EXCEPT FROM LONG LINE OF LOVE 5: ALL I NEED
© 2022 Marilyn Lee.
All Rights Reserved
Declan Grayhawk arrived at the large suburban Philadelphia mansion, still reeling from his breakup and in no mood to party. Still, the moment his host, Rayna Redwolfe-Stoner, ushered him into the large room, his gaze locked on one woman.
Tall and voluptuous, with nice legs, she wore a dark green dress that looked as if it had been custom made to highlight her curves and compliment her lovely dark skin.
“Stunning. Isn’t she?”
Aware that he was staring, he tore his gaze away.
Rayna slipped her arm through his. “Let me introduce you.”
“Have you met?”
“Then you can say hello to Seb and keep each other company. You and she are one of the few people flying solo tonight.”
He frowned. “Rayna—”
“Before you accuse me of matchmaking, I thought you were bringing Keely. Or is she coming later?”
“She’s traveling for business.”
“What could be better?”
“I’m not suggesting you cheat. Just let me make introductions. What you do after that is between the two of you.”
“That would be nothing. If I wanted the introduction.”
“You know what? I am not taking no for an answer. So don’t bother arguing. Come meet her.”
He allowed her to urge him across the room where her husband Sebastian Stoner stood talking to the woman near a table set for two.
“Doctor?” Rayna asked.
He shook his head. “No.”
“Why not? You earned the privilege.”
“I’m aware, but no.”
“As you wish.”
Sebastian and the woman turned to face them when they reached the table.
“You know Seb, of course,” Rayna said.
He and Sebastian shook hands before he turned to face the woman.
“Declan, this is Haven Delaney. Haven, this is Declan Grayhawk. Please help yourselves to whatever you want to eat and enjoy while I steal a few moments with Seb.” Rayna slipped her arm through Sebastian’s, and they walked away together.
Declan smiled and held out a chair for her. He then sat across from her.
“So. Declan Grayhawk.” She spoke in a soft, sensual tone that caressed his ears.
“And Haven Delaney.”
She extended her hand.
He reached across the table, expecting to shake hands. Instead, she took one of his in hers and ran her thumb around his palm.
He inhaled slowly, aware of an unexpected jolt at the contact. “What are you doing?”
“I’m getting your measure,” she said, smiling at him.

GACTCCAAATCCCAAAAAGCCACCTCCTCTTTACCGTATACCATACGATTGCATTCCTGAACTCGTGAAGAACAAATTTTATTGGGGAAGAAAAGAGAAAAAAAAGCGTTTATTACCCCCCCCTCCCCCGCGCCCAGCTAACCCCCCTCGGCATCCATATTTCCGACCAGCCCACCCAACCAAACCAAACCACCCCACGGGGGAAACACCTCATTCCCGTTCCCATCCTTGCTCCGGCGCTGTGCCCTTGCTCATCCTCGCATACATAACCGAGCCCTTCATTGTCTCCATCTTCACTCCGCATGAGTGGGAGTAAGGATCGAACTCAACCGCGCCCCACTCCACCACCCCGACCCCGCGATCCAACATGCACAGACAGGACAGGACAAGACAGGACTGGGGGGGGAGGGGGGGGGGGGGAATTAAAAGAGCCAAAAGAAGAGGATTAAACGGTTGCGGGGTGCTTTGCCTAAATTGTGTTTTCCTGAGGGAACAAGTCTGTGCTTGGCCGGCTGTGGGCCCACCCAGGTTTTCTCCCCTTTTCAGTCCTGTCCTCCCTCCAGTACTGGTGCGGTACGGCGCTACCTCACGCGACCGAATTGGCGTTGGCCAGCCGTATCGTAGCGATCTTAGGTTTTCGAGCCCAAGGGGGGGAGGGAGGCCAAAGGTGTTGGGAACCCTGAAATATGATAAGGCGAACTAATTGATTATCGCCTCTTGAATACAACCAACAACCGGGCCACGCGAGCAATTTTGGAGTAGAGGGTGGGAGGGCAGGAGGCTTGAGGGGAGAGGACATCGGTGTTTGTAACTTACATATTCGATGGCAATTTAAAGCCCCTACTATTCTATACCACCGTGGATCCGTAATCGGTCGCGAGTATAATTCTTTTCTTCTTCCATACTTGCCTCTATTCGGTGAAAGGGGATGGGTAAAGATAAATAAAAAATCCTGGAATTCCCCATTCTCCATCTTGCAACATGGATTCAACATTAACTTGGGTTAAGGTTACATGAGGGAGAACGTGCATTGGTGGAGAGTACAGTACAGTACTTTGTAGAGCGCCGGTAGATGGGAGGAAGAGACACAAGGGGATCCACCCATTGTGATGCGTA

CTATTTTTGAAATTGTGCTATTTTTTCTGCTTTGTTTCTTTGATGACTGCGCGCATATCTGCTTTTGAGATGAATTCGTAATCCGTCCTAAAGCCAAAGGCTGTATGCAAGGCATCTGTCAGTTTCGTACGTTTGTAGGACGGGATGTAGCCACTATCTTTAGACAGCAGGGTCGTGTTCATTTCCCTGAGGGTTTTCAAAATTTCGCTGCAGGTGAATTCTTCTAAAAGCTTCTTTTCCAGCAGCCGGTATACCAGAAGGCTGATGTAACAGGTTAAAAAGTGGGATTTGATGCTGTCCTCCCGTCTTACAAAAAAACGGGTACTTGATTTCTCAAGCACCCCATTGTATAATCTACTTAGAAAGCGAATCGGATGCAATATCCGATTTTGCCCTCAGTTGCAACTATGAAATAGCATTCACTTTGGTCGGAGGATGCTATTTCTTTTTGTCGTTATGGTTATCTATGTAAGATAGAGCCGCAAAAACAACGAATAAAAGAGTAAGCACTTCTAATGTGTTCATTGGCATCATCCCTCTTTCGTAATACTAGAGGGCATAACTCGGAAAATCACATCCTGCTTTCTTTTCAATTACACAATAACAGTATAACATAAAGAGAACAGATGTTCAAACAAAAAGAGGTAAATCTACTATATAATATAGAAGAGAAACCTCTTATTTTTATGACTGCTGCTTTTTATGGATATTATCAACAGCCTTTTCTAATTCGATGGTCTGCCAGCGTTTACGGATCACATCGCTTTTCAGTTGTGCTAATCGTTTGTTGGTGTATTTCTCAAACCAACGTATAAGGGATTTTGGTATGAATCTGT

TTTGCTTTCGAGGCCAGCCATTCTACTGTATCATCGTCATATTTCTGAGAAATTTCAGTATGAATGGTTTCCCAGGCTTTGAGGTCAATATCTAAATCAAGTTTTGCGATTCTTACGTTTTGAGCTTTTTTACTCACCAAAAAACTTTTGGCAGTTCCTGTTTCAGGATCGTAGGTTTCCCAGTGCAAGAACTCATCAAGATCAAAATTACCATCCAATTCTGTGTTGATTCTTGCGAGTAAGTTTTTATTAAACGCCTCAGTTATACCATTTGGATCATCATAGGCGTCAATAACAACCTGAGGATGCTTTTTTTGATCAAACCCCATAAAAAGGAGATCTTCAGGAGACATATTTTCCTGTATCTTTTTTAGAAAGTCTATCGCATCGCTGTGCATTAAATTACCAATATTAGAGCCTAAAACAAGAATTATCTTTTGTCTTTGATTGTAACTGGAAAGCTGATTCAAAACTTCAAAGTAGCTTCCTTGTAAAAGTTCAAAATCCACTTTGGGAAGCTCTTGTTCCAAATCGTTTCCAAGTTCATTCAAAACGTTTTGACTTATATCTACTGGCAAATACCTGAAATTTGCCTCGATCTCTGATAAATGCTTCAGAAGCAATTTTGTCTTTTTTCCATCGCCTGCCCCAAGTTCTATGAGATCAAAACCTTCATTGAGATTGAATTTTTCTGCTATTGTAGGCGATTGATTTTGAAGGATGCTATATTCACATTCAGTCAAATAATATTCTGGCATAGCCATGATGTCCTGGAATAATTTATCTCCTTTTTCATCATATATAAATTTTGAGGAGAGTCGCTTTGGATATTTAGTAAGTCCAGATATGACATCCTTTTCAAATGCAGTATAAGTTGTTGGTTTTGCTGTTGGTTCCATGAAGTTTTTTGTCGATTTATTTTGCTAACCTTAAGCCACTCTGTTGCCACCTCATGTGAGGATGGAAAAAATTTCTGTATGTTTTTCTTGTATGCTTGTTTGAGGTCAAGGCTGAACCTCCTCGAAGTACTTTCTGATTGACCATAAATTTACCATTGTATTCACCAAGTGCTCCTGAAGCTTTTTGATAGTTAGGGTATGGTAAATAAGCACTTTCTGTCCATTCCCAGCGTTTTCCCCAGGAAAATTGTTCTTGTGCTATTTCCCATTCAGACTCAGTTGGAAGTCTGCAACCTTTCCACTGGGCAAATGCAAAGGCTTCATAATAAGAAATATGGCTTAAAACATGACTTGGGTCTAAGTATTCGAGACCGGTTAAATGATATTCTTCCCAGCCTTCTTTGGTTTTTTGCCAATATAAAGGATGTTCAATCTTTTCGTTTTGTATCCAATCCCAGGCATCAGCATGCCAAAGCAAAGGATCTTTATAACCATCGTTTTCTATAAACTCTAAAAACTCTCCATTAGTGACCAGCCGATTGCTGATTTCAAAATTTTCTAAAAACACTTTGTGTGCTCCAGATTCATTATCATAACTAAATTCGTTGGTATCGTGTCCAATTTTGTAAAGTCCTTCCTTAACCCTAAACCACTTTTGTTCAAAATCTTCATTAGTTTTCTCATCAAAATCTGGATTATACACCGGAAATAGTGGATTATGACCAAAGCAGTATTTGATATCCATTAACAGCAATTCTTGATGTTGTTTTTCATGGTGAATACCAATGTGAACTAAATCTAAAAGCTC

Damn. She had the most beautiful brown eyes. “Are you reading my palm?”
“I’d have to look at it to do that.”
“Then what are you doing?”
“I’m sensing you.”
“And what do you sense?”
“I sense warmth, kindness, compassion, a generosity of spirit, and a wonderful sense of power.” As she spoke, she continued to run her thumb along his palm.
“You sense all that from my hand?”
“No. From your palm.”
Intrigued, he arched a brow. “Why not my entire hand?”
“My grandmother used to say the soul of a man lived in the palm of his hand.”
“Hmm. My mother used to say the same thing about a woman’s eyes.”
“Yes? Well, different strokes. I like your hand.” Her thumb still moved over his palm while she maintained his gaze.
Her smile lit a tiny spark in her bottomless brown gaze. The flame radiated outward to turn her face into a captivating one from which he found it difficult to look away.
“I suppose you want it back.”
“But only when you’re finished with it,” he added.
“That might take a minute,” she said.
“Yes, but tell me. Do you believe in destiny?”
“I believe in many things.”
“Is destiny one of them?”
He shrugged, belatedly remembering Keely, who surely would not appreciate his behavior.
“I do,” she went on. “My grandmother used to say when you meet your destiny, embrace and enjoy it. She said to walk with destiny is to walk along the path the spirits have laid out for you.”
“The spirits? Is your grandmother Native American?”
“Unfortunately, she’s deceased.”
“Thanks. My grand was amazing in so many ways. However, she wasn’t Native American. But Cherokees raised her step-mom. That’s what she told my grandmother. I never knew great-grand, but she came alive in the many tales and truisms grand used to attribute to her.”
“They both sound like interesting women.”
“I bet your mom was, too.”
He nodded, uncertain how she knew his mother was deceased. “She had no peer.”
Her smile vanished, and she sighed. “I’m sorry.”
“I feel a sense of loss in you.”
“Thank you, but my mother has been dead for—”
“I didn’t just mean her death. I also sense a romantic loss.”
He inhaled slowly. Keely traveled often. So he hadn’t yet told any of his family or friends about their breakup. Yet she seemed to know. She must have what his mother called an ancient gift, as he and several of his siblings did.
So this was how it felt to have your thoughts invaded by another without your consent. Not a pleasurable experience. He withdrew his hand.
“I’m sorry. I shouldn’t have commented on the well of unhappiness I sensed in you.”
“My apology for burdening you,” he said, annoyed at how easily she’d noticed his emotions.
She reached for his hand again, this time holding it between hers. “It’s not a burden.”
“Then what’s your point?”
“I sense a need in you and…” she rubbed her palm against his, creating yet another jolt of emotion he didn’t want to feel. At least not with her.
She shrugged. “And maybe I can help.”
“In what way?”
“Use your imagination.”
He frowned. “Are you coming onto me?”
“Of course not.” She bit her lip and then smiled. “Well, not you. Your palm? A little. I feel his unhappiness, and I’d like to help him.”
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